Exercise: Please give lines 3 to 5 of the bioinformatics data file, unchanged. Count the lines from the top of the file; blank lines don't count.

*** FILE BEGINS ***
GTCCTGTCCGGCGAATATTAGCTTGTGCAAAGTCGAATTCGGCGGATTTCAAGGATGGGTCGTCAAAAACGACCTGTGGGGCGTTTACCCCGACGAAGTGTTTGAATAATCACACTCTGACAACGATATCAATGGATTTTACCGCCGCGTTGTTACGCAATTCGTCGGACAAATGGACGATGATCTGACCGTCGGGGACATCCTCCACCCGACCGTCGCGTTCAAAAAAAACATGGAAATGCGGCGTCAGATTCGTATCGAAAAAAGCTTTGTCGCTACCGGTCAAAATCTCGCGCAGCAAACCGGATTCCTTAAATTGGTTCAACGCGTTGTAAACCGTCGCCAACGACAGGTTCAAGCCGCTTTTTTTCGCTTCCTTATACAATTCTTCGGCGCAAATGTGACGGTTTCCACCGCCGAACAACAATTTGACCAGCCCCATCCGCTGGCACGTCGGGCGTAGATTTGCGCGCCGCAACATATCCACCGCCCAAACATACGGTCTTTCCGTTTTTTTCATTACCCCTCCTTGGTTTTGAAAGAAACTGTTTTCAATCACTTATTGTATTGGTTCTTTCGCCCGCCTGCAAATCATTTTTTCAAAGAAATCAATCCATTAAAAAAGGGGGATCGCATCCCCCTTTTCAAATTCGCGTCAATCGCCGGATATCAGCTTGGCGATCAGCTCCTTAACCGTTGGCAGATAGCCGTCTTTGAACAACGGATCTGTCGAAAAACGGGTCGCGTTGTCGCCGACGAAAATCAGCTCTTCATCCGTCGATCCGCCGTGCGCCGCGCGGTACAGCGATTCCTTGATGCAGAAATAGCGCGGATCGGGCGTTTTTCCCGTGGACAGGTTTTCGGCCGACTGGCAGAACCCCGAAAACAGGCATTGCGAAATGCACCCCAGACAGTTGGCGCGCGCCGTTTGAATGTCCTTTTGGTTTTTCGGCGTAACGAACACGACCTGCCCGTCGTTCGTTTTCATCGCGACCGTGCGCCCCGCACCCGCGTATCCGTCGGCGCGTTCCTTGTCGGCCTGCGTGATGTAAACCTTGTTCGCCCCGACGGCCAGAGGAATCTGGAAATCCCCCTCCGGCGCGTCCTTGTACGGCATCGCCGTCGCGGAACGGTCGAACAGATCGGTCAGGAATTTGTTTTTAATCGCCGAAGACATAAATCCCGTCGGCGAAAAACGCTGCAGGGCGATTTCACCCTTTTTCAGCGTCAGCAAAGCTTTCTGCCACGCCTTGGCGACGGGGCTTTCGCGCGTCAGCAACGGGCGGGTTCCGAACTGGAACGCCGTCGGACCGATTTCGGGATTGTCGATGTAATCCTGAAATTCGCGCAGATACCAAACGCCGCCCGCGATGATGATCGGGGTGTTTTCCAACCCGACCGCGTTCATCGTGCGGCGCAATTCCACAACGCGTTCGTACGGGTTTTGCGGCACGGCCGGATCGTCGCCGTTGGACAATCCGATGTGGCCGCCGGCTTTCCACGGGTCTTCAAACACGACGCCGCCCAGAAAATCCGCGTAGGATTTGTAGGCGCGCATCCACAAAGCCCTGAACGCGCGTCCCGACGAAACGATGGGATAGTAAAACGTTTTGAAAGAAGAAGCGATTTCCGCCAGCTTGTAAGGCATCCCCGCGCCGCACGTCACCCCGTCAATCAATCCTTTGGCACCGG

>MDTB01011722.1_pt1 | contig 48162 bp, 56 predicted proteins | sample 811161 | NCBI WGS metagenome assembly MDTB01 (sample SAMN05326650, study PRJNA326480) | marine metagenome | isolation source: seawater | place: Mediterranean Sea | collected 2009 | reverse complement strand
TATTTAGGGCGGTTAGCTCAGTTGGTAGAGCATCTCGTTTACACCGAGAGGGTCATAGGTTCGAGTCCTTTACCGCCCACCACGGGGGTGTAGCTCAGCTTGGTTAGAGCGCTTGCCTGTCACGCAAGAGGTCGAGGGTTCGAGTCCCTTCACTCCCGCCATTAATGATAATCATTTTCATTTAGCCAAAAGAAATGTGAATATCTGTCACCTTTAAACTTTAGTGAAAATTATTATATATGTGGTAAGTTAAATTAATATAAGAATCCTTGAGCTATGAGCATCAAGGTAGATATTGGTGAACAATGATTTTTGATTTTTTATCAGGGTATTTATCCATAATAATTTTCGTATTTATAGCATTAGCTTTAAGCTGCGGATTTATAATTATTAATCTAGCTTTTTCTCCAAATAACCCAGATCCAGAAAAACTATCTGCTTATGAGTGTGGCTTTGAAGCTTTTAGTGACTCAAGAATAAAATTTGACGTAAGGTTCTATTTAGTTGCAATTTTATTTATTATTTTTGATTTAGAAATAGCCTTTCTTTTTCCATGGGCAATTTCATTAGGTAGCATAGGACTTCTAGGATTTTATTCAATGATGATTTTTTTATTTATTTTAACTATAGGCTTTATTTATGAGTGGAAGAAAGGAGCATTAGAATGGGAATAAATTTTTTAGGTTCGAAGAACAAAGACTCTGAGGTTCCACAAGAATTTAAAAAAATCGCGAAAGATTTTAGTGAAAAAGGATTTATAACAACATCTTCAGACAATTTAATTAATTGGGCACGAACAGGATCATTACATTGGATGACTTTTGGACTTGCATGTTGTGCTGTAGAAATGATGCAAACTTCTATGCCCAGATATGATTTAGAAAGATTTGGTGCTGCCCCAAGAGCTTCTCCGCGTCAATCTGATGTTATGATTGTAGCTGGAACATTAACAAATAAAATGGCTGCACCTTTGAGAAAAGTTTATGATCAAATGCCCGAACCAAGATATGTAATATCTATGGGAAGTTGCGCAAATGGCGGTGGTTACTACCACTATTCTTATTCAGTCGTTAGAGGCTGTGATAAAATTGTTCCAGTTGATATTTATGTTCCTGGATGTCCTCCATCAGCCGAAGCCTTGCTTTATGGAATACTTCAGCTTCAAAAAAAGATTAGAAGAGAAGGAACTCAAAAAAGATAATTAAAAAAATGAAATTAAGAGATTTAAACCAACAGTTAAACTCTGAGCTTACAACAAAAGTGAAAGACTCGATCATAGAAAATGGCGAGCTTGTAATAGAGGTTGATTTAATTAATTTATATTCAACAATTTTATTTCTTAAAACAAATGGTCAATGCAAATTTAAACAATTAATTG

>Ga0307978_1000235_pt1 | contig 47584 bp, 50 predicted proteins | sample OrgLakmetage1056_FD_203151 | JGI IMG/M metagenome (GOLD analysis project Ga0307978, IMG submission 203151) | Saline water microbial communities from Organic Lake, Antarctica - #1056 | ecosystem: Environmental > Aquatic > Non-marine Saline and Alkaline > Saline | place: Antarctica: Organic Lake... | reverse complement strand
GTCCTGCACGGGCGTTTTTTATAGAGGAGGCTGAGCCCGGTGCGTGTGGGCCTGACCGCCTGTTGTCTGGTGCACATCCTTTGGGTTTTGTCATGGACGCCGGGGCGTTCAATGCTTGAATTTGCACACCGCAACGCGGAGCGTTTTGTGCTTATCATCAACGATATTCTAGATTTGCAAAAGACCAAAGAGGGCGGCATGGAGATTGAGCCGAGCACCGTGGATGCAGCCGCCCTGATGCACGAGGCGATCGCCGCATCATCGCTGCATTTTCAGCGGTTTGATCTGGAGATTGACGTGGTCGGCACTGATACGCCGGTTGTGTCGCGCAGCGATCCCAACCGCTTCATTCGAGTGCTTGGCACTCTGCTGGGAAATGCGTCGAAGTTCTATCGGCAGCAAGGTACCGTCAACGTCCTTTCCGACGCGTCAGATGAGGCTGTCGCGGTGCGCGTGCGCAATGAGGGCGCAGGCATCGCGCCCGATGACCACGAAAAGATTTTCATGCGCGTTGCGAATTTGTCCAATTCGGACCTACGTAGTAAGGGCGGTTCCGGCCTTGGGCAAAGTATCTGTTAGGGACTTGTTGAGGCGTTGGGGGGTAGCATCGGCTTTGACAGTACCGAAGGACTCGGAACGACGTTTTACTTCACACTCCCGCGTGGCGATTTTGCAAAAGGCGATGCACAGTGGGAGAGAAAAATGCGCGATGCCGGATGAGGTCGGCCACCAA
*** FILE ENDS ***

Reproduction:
TATTTAGGGCGGTTAGCTCAGTTGGTAGAGCATCTCGTTTACACCGAGAGGGTCATAGGTTCGAGTCCTTTACCGCCCACCACGGGGGTGTAGCTCAGCTTGGTTAGAGCGCTTGCCTGTCACGCAAGAGGTCGAGGGTTCGAGTCCCTTCACTCCCGCCATTAATGATAATCATTTTCATTTAGCCAAAAGAAATGTGAATATCTGTCACCTTTAAACTTTAGTGAAAATTATTATATATGTGGTAAGTTAAATTAATATAAGAATCCTTGAGCTATGAGCATCAAGGTAGATATTGGTGAACAATGATTTTTGATTTTTTATCAGGGTATTTATCCATAATAATTTTCGTATTTATAGCATTAGCTTTAAGCTGCGGATTTATAATTATTAATCTAGCTTTTTCTCCAAATAACCCAGATCCAGAAAAACTATCTGCTTATGAGTGTGGCTTTGAAGCTTTTAGTGACTCAAGAATAAAATTTGACGTAAGGTTCTATTTAGTTGCAATTTTATTTATTATTTTTGATTTAGAAATAGCCTTTCTTTTTCCATGGGCAATTTCATTAGGTAGCATAGGACTTCTAGGATTTTATTCAATGATGATTTTTTTATTTATTTTAACTATAGGCTTTATTTATGAGTGGAAGAAAGGAGCATTAGAATGGGAATAAATTTTTTAGGTTCGAAGAACAAAGACTCTGAGGTTCCACAAGAATTTAAAAAAATCGCGAAAGATTTTAGTGAAAAAGGATTTATAACAACATCTTCAGACAATTTAATTAATTGGGCACGAACAGGATCATTACATTGGATGACTTTTGGACTTGCATGTTGTGCTGTAGAAATGATGCAAACTTCTATGCCCAGATATGATTTAGAAAGATTTGGTGCTGCCCCAAGAGCTTCTCCGCGTCAATCTGATGTTATGATTGTAGCTGGAACATTAACAAATAAAATGGCTGCACCTTTGAGAAAAGTTTATGATCAAATGCCCGAACCAAGATATGTAATATCTATGGGAAGTTGCGCAAATGGCGGTGGTTACTACCACTATTCTTATTCAGTCGTTAGAGGCTGTGATAAAATTGTTCCAGTTGATATTTATGTTCCTGGATGTCCTCCATCAGCCGAAGCCTTGCTTTATGGAATACTTCAGCTTCAAAAAAAGATTAGAAGAGAAGGAACTCAAAAAAGATAATTAAAAAAATGAAATTAAGAGATTTAAACCAACAGTTAAACTCTGAGCTTACAACAAAAGTGAAAGACTCGATCATAGAAAATGGCGAGCTTGTAATAGAGGTTGATTTAATTAATTTATATTCAACAATTTTATTTCTTAAAACAAATGGTCAATGCAAATTTAAACAATTAATTG

>Ga0307978_1000235_pt1 | contig 47584 bp, 50 predicted proteins | sample OrgLakmetage1056_FD_203151 | JGI IMG/M metagenome (GOLD analysis project Ga0307978, IMG submission 203151) | Saline water microbial communities from Organic Lake, Antarctica - #1056 | ecosystem: Environmental > Aquatic > Non-marine Saline and Alkaline > Saline | place: Antarctica: Organic Lake... | reverse complement strand
GTCCTGCACGGGCGTTTTTTATAGAGGAGGCTGAGCCCGGTGCGTGTGGGCCTGACCGCCTGTTGTCTGGTGCACATCCTTTGGGTTTTGTCATGGACGCCGGGGCGTTCAATGCTTGAATTTGCACACCGCAACGCGGAGCGTTTTGTGCTTATCATCAACGATATTCTAGATTTGCAAAAGACCAAAGAGGGCGGCATGGAGATTGAGCCGAGCACCGTGGATGCAGCCGCCCTGATGCACGAGGCGATCGCCGCATCATCGCTGCATTTTCAGCGGTTTGATCTGGAGATTGACGTGGTCGGCACTGATACGCCGGTTGTGTCGCGCAGCGATCCCAACCGCTTCATTCGAGTGCTTGGCACTCTGCTGGGAAATGCGTCGAAGTTCTATCGGCAGCAAGGTACCGTCAACGTCCTTTCCGACGCGTCAGATGAGGCTGTCGCGGTGCGCGTGCGCAATGAGGGCGCAGGCATCGCGCCCGATGACCACGAAAAGATTTTCATGCGCGTTGCGAATTTGTCCAATTCGGACCTACGTAGTAAGGGCGGTTCCGGCCTTGGGCAAAGTATCTGTTAGGGACTTGTTGAGGCGTTGGGGGGTAGCATCGGCTTTGACAGTACCGAAGGACTCGGAACGACGTTTTACTTCACACTCCCGCGTGGCGATTTTGCAAAAGGCGATGCACAGTGGGAGAGAAAAATGCGCGATGCCGGATGAGGTCGGCCACCAA